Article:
WASHINGTON (AP) — As they prepare to haul Volkswagen officials before Congress, lawmakers are seeking evidence about how VW was able to cheat on emissions tests and how the German automaker was ultimately caught.
The bipartisan leadership of the House Energy and Commerce Committee sent a letter to Volkswagen's CEO Tuesday requesting all documents and communications related to compliance with the Clean Air Act and federal emissions standards. Committee leaders also want documents related to compliance with California's emission standards.
"There are many unanswered questions and we will get the facts and the answers that the American people deserve," said a joint statement by Rep. Fred Upton, R-Mich., who chairs the committee, and Rep. Tim Murphy, R-Pa., who chairs the committee's oversight panel.
Committee leaders sent a separate letter to the head of the Environmental Protection Agency seeking a detailed timeline of the how the agency discovered the violations by VW.
Both letters were signed by Upton, Murphy and two top Democrats on the committee, Reps. Frank Pallone Jr. of New Jersey, and Diana DeGette of Colorado.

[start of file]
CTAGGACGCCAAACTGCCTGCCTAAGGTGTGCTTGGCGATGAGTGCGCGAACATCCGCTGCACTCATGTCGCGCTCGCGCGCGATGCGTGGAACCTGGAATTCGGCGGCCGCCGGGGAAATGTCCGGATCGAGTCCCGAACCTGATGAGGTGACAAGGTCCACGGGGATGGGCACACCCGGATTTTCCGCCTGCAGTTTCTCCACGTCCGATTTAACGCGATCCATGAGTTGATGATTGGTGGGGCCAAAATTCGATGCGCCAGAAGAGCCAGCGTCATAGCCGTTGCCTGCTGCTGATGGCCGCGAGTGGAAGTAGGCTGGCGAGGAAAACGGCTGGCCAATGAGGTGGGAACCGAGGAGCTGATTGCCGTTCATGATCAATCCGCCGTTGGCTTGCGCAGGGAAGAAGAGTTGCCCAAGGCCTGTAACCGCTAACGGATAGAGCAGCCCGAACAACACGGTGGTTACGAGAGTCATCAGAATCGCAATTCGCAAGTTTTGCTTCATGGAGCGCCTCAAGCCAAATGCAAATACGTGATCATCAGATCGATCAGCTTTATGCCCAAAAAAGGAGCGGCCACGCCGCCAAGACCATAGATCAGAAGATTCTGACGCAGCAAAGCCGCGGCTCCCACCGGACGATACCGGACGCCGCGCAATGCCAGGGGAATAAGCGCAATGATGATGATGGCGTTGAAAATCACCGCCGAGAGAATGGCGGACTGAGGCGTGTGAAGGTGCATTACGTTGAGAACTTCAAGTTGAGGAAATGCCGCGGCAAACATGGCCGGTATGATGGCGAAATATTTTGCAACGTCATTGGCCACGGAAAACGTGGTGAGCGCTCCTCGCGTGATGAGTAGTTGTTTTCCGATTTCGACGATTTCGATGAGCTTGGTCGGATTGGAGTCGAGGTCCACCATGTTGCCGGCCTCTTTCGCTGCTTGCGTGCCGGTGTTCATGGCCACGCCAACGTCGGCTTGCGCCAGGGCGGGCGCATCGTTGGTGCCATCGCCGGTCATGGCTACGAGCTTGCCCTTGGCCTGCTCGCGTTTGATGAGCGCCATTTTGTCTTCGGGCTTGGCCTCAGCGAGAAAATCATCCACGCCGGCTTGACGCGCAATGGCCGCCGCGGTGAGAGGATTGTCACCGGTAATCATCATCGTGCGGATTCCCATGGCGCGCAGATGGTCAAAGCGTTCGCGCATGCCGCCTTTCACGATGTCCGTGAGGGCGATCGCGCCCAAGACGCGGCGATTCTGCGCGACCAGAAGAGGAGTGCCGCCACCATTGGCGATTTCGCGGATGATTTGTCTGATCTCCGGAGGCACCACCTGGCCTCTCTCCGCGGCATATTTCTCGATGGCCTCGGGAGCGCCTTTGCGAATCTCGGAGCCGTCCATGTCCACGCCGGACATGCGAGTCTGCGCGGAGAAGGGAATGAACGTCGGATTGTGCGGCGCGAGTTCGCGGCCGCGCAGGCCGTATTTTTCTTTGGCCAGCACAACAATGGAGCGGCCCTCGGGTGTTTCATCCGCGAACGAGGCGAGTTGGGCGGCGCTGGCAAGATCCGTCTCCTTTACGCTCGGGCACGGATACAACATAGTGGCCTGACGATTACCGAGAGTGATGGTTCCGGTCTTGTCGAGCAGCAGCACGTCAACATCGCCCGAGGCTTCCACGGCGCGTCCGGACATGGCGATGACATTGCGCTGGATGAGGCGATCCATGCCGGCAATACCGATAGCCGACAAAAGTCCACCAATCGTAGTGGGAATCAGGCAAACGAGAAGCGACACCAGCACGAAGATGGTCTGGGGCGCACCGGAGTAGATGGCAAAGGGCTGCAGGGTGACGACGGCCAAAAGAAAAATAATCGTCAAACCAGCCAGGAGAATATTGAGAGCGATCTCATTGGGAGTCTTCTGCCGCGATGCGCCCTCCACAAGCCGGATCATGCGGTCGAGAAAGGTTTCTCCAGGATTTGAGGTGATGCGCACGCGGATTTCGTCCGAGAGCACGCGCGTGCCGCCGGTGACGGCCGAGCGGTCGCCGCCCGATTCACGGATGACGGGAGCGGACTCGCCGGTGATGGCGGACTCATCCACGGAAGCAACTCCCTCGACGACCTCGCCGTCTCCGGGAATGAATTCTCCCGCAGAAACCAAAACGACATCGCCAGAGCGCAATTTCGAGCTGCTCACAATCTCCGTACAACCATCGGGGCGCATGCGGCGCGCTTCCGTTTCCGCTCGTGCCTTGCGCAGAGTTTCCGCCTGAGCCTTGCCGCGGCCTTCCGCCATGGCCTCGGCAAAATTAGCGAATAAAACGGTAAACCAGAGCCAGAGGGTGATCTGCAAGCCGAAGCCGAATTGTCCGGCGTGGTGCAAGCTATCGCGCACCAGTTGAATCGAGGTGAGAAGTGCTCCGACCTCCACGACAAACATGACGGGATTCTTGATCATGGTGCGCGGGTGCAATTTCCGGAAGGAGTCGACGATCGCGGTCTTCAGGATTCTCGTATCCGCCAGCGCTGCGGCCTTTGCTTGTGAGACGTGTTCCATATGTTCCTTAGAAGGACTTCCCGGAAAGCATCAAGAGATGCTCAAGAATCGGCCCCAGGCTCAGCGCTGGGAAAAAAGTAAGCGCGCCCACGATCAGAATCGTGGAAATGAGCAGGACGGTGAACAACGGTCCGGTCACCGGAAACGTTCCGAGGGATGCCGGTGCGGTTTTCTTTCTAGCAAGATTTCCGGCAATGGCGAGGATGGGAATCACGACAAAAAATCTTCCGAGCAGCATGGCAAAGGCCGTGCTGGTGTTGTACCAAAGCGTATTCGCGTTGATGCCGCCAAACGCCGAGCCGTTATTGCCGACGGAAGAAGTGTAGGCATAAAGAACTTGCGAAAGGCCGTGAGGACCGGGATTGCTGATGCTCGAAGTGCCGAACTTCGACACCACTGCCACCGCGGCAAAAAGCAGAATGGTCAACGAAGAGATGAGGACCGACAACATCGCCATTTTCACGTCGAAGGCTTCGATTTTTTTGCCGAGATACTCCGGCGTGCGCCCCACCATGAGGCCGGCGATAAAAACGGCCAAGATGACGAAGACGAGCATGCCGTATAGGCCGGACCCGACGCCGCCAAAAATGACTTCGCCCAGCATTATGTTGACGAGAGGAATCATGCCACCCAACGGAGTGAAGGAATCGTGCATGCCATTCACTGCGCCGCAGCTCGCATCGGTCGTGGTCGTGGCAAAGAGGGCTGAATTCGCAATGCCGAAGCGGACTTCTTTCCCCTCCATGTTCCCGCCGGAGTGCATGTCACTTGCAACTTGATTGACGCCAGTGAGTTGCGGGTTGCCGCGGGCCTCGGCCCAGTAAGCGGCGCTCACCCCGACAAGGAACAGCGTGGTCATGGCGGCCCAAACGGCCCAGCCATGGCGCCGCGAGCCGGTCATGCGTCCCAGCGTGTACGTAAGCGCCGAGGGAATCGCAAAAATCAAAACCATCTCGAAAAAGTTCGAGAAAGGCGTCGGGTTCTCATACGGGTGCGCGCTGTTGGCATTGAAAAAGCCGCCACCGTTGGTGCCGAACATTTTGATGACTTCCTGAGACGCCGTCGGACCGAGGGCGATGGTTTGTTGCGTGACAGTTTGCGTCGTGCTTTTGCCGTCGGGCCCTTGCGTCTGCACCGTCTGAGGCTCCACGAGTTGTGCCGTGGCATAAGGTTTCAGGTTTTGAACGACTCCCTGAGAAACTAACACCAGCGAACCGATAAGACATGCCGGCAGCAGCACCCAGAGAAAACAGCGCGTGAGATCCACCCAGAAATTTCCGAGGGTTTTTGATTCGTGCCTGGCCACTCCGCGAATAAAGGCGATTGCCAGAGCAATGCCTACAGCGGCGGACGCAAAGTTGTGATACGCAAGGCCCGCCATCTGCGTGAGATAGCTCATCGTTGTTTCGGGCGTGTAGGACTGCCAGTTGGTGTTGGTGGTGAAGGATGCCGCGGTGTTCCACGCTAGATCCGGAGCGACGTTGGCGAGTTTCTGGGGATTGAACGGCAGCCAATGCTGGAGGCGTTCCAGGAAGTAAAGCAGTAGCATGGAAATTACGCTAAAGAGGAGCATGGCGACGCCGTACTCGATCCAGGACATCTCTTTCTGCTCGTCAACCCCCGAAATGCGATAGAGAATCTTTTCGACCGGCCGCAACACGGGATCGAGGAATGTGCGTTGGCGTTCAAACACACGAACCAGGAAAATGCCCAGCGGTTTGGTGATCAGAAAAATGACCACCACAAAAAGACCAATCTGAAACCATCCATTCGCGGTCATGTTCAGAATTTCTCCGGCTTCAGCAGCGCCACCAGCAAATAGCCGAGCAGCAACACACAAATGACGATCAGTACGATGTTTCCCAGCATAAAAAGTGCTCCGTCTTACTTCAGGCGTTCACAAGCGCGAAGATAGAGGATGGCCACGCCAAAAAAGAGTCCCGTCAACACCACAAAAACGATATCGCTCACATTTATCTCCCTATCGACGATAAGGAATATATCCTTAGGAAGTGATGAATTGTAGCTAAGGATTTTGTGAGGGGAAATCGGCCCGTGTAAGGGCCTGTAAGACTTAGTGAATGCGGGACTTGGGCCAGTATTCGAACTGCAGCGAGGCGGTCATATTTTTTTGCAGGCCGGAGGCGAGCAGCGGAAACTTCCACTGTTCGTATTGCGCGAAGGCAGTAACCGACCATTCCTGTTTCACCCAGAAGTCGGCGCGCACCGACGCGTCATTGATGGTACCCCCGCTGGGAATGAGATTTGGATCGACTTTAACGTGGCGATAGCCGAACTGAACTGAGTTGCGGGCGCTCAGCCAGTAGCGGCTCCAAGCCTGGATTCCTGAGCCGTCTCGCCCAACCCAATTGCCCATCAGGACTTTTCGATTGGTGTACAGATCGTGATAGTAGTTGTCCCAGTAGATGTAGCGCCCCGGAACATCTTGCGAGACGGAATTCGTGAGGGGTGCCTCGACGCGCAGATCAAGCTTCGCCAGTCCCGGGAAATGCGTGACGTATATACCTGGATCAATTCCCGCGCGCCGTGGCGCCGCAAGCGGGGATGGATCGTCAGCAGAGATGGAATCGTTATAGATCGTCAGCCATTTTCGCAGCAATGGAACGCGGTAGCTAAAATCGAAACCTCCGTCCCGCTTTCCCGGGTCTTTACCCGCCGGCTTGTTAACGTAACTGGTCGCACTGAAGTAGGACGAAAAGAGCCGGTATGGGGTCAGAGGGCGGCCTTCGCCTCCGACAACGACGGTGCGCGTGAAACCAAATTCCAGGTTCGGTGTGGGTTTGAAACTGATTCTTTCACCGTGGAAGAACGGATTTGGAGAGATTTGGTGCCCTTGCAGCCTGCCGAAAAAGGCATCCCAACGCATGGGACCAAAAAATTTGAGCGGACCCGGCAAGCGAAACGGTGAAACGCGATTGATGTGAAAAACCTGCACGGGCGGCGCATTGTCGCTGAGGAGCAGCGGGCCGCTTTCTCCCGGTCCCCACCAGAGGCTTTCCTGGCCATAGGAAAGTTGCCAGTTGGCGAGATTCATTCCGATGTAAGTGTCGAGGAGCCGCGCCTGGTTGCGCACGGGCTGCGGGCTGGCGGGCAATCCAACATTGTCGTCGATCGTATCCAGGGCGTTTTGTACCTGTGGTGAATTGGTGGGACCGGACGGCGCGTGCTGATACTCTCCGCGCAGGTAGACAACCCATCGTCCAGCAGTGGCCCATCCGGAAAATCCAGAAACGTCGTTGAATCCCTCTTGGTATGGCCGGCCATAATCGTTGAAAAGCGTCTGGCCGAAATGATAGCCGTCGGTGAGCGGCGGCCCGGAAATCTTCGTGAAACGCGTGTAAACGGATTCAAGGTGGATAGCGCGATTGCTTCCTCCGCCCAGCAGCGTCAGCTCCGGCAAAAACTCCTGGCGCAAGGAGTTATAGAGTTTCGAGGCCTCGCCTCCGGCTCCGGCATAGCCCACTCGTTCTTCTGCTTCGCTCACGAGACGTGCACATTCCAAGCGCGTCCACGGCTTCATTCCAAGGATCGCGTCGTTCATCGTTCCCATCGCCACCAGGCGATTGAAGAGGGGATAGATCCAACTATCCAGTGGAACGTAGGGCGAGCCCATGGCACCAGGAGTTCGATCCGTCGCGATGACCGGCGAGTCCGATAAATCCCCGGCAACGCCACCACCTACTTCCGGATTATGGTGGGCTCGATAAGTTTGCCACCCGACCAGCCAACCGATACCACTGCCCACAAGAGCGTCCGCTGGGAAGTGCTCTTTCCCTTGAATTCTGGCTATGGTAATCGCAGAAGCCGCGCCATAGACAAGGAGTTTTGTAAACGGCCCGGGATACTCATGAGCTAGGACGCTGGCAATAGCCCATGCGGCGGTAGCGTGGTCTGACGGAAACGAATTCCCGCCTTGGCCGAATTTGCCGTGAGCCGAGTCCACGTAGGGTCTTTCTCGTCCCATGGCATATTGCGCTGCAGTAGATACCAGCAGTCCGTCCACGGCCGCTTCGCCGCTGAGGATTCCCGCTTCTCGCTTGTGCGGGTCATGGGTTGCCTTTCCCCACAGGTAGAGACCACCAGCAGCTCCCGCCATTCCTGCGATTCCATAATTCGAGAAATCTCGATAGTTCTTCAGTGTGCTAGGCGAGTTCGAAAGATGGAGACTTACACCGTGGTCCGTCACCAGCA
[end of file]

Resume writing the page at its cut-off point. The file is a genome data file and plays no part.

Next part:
Volkswagen AG has admitted using a piece of engine software to cheat on diesel car emissions tests in the U.S., where authorities say there are 482,000 such cars. The company says that up to 11 million vehicles worldwide were fitted with the engine in question.
The energy committee announced last week that it would soon hold hearings on the scandal. Committee leaders said they want the VW documents by Oct. 13. They requested a briefing from VW and the EPA by the end of the week.
"We will continue to investigate this deceptive activity on the part of Volkswagen to ensure that these blatant violations do not happen again and consumers can trust the products that they buy," Pallone and DeGette said in a statement.
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